Sunday, April 23, 2017


Sunday Reflection: Believing in what we do not see

This is a familiar story:

 Thomas (who was called the Twin), one of the twelve, was not with them when Jesus came. So the other disciples told him, "We have seen the Lord." But he said to them, "Unless I see the mark of the nails in his hands, and put my finger in the mark of the nails and my hand in his side, I will not believe."

A week later his disciples were again in the house, and Thomas was with them. Although the doors were shut, Jesus came and stood among them and said, "Peace be with you." Then he said to Thomas, "Put your finger here and see my hands. Reach out your hand and put it in my side. Do not doubt but believe." Thomas answered him, "My Lord and my God!" Jesus said to him, "Have you believed because you have seen me? Blessed are those who have not seen and yet have come to believe."

When I first began to understand the Gospels (which was not the first time I read them, and is still not a
completed project), one of the parts that baffled me was John the Baptist getting people to commit to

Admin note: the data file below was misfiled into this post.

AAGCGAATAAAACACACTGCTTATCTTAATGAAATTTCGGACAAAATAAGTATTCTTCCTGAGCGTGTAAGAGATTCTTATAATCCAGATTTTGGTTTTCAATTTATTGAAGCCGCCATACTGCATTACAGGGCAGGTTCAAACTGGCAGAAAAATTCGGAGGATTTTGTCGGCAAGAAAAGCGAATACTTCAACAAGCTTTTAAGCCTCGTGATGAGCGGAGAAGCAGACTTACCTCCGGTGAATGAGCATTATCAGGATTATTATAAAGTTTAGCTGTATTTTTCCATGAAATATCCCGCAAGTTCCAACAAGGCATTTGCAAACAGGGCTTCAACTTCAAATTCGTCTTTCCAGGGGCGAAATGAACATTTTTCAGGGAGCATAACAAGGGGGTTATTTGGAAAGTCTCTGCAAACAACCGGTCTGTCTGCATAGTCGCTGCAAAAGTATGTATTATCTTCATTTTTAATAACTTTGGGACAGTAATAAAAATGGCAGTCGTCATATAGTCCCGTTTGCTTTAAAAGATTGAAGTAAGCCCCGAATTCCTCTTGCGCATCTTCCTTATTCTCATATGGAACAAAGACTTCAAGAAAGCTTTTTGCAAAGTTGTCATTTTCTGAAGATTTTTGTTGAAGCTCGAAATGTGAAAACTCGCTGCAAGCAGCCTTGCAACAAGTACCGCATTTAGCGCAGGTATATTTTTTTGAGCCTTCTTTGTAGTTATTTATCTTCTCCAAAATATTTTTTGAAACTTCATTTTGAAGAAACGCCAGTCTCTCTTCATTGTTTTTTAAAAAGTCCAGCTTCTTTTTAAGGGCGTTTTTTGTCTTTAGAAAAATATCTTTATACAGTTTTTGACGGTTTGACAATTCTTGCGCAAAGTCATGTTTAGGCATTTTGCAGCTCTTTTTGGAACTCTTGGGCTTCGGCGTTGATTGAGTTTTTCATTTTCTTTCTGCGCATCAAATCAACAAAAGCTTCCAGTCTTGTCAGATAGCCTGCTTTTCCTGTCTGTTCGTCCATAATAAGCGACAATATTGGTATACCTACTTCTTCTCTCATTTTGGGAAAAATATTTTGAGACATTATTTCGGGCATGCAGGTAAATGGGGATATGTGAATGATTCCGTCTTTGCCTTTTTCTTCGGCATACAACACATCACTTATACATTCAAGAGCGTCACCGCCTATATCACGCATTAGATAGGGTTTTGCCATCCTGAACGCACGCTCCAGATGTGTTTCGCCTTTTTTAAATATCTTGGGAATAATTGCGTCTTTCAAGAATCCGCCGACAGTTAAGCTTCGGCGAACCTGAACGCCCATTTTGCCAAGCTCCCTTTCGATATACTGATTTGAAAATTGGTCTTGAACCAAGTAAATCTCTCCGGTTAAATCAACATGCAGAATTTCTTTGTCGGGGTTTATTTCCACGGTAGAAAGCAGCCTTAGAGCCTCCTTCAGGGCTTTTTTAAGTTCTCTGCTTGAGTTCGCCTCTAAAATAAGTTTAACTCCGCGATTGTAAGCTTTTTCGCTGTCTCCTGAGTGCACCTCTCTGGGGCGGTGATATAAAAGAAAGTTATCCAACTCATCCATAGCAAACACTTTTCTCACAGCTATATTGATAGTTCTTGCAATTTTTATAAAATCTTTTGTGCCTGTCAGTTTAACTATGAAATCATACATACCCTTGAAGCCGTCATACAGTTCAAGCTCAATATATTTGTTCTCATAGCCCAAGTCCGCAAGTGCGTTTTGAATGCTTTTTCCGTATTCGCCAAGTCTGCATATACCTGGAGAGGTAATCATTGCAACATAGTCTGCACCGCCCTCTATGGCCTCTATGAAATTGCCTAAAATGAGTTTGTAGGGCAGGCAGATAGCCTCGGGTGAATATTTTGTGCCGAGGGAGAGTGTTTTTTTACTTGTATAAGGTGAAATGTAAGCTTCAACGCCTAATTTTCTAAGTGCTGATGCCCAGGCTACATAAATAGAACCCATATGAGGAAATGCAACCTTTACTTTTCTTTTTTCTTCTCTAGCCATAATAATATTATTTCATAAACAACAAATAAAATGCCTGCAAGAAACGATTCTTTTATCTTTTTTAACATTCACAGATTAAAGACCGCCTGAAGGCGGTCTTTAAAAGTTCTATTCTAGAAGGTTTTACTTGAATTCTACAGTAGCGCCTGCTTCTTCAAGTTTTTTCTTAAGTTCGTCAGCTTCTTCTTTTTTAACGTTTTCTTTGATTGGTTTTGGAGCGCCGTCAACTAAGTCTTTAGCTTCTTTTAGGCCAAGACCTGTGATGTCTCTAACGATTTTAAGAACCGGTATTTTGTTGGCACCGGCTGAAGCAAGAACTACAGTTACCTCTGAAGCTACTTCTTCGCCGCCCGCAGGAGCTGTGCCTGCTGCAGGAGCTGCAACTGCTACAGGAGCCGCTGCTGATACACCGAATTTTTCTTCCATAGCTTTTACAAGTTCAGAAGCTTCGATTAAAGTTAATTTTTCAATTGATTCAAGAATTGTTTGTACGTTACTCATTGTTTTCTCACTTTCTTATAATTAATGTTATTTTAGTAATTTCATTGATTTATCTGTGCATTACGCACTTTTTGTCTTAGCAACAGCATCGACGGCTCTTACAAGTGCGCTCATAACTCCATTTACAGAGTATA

someone who was not yet known-- Jesus.  How could anyone do that?

And yet we do. All the time. We commit to people we have never met (politicians, media figures,
religious leaders) that we really know almost nothing about, and to ideas we don't fully understand.
We just aren't very careful about these things. As an advocate, I know that we rarely argue someone into
believing something. Instead, they hear a story that rings true, or are inclined that way, or catch a tiny bit
of shimmering truth and fill in the rest through reason and heart. And that's how people came to Jesus, and
still do, through a story or inclination or something glimpsed. It helps, too, that we want to believe in
something big and moving and real, whether good or bad; we are constructed to desire that.

Sylvia Plath (pictured above), who was more smart than tragic, wrote this:

 I only know that a rook
Ordering its black feathers can so shine
As to seize my senses, haul
My eyelids up, and grant

A brief respite from fear
Of total neutrality.

So nice to be greeted with words from Sylvia Plath this morning. Thank you.
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